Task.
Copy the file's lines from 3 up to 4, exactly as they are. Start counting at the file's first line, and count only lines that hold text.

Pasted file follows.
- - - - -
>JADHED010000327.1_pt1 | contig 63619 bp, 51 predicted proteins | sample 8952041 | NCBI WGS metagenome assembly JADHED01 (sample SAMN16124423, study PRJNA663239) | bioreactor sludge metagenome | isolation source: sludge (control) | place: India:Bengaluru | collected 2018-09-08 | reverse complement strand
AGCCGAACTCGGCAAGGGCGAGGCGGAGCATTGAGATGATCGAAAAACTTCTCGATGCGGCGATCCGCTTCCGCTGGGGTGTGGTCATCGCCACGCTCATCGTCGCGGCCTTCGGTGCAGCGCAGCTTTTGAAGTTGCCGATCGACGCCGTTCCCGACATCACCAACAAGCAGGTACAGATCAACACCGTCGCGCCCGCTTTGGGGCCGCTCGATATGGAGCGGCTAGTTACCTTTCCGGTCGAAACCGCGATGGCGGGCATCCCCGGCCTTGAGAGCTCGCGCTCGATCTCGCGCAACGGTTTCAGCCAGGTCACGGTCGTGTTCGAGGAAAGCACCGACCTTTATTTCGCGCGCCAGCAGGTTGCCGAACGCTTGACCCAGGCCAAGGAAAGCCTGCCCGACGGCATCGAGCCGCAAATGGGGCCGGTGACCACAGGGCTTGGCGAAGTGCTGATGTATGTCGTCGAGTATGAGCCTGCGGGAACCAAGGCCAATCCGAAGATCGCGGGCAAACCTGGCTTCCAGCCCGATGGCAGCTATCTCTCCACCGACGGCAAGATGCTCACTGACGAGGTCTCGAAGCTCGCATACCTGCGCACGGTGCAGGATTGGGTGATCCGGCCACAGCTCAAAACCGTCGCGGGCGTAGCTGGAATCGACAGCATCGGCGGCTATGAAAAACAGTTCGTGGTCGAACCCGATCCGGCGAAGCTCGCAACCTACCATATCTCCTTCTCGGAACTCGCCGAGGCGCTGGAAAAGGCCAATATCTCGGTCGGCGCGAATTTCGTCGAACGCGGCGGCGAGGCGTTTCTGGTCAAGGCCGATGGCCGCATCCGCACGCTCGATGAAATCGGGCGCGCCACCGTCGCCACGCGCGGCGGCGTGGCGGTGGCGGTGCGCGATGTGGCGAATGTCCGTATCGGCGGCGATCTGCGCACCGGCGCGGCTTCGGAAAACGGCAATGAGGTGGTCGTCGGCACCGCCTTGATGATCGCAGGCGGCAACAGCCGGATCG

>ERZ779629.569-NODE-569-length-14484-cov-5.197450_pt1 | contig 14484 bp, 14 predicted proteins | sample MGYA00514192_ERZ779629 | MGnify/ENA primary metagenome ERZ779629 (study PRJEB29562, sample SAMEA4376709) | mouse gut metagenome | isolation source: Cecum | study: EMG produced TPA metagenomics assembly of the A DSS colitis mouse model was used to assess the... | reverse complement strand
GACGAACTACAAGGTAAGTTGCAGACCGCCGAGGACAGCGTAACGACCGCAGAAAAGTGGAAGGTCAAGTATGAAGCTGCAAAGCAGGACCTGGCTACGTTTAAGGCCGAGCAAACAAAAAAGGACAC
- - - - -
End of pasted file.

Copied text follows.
>ERZ779629.569-NODE-569-length-14484-cov-5.197450_pt1 | contig 14484 bp, 14 predicted proteins | sample MGYA00514192_ERZ779629 | MGnify/ENA primary metagenome ERZ779629 (study PRJEB29562, sample SAMEA4376709) | mouse gut metagenome | isolation source: Cecum | study: EMG produced TPA metagenomics assembly of the A DSS colitis mouse model was used to assess the... | reverse complement strand
GACGAACTACAAGGTAAGTTGCAGACCGCCGAGGACAGCGTAACGACCGCAGAAAAGTGGAAGGTCAAGTATGAAGCTGCAAAGCAGGACCTGGCTACGTTTAAGGCCGAGCAAACAAAAAAGGACAC